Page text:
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Senior nutritional requirements for cats and dogs

02 November 2023
10 mins read
Volume 14 · Issue 9


Ageing is a normal process that will occur in all individuals with sufficient lifespan, starting just after maturity is reached. Although physiological changes occur, ageing is not considered to be a disease but a state in which homeostasis is reduced as a result of physiological and external stressors which reduce the individual's viability, leaving them prone to disease and ultimately death. Changes in body composition are a normal part of the ageing process and often resting metabolic rate decreases as pets age. Changes to digestion and kidney function can also occur. It is important that nutritional assessments are performed for each individual, to ensure specific nutritional needs are met. Dietary recommendations should be reviewed frequently because requirements may change more often in senior pets.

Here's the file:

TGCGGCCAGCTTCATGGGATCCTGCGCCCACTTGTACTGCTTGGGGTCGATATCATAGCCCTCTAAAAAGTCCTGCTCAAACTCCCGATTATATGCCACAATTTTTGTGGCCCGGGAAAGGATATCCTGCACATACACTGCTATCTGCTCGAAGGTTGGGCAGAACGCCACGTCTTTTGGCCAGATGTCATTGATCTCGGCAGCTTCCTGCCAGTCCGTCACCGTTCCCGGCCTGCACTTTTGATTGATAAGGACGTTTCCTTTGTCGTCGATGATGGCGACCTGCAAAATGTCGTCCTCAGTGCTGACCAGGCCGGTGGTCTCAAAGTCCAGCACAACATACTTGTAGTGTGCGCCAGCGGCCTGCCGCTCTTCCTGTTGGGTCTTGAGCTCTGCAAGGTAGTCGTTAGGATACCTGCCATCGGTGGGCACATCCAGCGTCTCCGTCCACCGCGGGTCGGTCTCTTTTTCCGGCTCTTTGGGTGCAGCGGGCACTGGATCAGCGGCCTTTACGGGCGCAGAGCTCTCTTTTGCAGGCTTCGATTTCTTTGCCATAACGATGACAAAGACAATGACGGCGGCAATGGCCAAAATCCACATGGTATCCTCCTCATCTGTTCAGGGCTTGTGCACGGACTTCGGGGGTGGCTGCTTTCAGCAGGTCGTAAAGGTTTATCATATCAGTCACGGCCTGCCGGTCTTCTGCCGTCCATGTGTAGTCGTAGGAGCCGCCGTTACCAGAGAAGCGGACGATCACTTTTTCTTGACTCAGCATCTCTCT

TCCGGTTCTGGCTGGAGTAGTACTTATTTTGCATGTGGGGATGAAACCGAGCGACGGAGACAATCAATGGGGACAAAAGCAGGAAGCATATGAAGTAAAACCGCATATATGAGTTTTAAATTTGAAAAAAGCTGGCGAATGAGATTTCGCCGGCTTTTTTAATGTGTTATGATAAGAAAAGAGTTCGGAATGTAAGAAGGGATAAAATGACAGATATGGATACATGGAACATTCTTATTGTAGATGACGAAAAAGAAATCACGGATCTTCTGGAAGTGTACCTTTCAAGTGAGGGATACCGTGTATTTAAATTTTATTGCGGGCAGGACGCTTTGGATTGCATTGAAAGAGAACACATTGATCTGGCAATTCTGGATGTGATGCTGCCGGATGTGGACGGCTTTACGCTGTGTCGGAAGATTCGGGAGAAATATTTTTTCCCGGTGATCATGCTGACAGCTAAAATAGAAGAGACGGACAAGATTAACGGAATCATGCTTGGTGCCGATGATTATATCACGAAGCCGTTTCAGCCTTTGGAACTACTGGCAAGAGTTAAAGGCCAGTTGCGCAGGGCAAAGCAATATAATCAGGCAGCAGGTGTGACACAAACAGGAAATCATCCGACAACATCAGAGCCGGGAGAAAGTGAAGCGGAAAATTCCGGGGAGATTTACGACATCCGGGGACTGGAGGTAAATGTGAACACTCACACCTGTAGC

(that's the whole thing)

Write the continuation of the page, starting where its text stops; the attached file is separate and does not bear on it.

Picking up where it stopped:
The age at which cats and dogs become ‘senior’ is not well defined, but the term typically refers to the last third of the lifespan of the animal. The expected lifespan of cats and dogs differs widely between species, among different breeds, and also among individuals. In dogs, the lifespan of giant and large breeds is typically shorter than smaller breeds (Table 1) (O'Neill et al, 2013). In cats lifespan also differs, though less breed variation is observed (Table 2) (O'Neill et al, 2015). Although maximum lifespan in both species has stayed around the same, advancements in veterinary medicine have allowed for an increase in average lifespan, such that senior pets currently make up around 40% of the population, with approximately 30% being >11 years (Metzger, 2005; Laflamme, 2012).

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